Wednesday, December 12, 2007

Today's must-read
Chafets on Huckabee: The next incarnation of the religious right?

Zev Chafets has written a really smart and engaging profile of Republican presidential candidate Mike Huckabee, the former Arkansas governor and Baptist preacher. You can find it here, or in this coming Sunday's New York Times Magazine.

Huckabee has shown himself to be quite the phenom, and Chafets succeeds in lifting the veil from the charming preacher's nice-guy image to reveal a man who plays a little bit nasty when temptation calls. Last night, on MSNBC's Hardball, Chris Matthews, referring to Huckabee's implicit sowing of doubt against his Mormon rival, Mitt Romney, gleefully read this bit from the Chavets piece:

I asked Huckabee, who describes himself as the only Republican candidate with a degree in theology, if he considered Mormonism a cult or a religion. "I think it’s a religion," he said. "I really don’t know much about it."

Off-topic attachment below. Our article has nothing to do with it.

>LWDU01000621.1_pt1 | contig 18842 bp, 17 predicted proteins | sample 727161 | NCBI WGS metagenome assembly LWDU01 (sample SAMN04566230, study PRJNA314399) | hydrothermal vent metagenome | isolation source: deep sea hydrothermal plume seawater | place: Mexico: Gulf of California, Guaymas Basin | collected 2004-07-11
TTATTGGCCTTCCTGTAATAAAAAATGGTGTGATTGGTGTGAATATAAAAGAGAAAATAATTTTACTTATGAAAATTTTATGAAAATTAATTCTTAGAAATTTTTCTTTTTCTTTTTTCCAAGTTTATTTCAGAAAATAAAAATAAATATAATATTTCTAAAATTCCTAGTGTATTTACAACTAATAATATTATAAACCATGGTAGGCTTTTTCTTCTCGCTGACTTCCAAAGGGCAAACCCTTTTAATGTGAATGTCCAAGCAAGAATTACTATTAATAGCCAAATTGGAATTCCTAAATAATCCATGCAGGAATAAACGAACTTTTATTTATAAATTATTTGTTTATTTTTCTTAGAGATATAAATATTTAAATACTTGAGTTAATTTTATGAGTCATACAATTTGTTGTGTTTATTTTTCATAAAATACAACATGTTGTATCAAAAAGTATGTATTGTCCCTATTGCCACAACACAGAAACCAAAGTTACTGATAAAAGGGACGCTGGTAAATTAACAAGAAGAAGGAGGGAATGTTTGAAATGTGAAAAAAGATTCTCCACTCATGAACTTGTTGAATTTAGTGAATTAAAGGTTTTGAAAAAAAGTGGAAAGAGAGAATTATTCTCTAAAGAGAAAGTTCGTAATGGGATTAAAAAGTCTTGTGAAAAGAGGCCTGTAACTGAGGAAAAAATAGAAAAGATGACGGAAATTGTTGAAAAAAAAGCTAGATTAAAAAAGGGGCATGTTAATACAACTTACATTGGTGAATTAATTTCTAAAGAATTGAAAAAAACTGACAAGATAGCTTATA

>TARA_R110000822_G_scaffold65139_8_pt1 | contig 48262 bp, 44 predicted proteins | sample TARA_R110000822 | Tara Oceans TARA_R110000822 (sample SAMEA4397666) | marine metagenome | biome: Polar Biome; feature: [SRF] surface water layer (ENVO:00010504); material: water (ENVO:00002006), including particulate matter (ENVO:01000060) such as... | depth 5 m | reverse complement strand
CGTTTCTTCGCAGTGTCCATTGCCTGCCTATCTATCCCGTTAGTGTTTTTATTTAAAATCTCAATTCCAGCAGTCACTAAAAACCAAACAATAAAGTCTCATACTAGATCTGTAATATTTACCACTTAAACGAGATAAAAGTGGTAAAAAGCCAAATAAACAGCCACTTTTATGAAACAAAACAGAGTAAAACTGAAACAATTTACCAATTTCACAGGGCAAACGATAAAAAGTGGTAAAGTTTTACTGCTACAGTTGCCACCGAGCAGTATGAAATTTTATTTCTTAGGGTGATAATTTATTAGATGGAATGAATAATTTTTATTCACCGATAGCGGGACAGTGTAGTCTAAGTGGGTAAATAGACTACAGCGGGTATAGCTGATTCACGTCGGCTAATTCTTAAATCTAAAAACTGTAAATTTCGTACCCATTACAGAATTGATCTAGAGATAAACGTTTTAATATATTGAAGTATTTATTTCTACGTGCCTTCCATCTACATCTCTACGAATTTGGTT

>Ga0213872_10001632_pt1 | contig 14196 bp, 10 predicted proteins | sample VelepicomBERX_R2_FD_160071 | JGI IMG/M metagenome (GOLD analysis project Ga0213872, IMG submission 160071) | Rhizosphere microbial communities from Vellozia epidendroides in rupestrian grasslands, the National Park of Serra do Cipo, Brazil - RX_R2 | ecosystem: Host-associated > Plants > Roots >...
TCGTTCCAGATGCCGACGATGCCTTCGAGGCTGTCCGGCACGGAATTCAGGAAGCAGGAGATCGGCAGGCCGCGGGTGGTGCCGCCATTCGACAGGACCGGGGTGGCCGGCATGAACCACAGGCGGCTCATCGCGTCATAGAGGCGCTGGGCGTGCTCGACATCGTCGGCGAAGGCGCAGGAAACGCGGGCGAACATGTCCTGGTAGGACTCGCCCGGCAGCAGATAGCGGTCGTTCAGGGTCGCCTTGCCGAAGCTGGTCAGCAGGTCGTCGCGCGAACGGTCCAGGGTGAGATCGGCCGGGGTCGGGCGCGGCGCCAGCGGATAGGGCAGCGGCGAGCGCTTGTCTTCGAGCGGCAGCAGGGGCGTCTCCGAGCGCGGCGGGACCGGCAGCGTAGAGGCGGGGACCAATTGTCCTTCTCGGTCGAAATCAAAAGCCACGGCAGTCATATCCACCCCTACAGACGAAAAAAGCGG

I was about to jot down this piece of boilerplate when Huckabee surprised me with a question of his own: "Don’t Mormons," he asked in an innocent voice, "believe that Jesus and the devil are brothers?"
Most significantly, though, Chavets poses the question of what becomes of Huckabee after the 2008 election (assuming that he doesn't win the presidency). Charles Dunn, dean of the Regent University school of government, suggests that the Huckabee candidacy leaves him poised to become one of the top preachers in the land. And Dunn should know how that works. Regent University was founded by Pat Robertson, who became one of the top dogs of the religious right when he used the mailing lists of his 1988 presidential campaign to launch the Christian Coalition.

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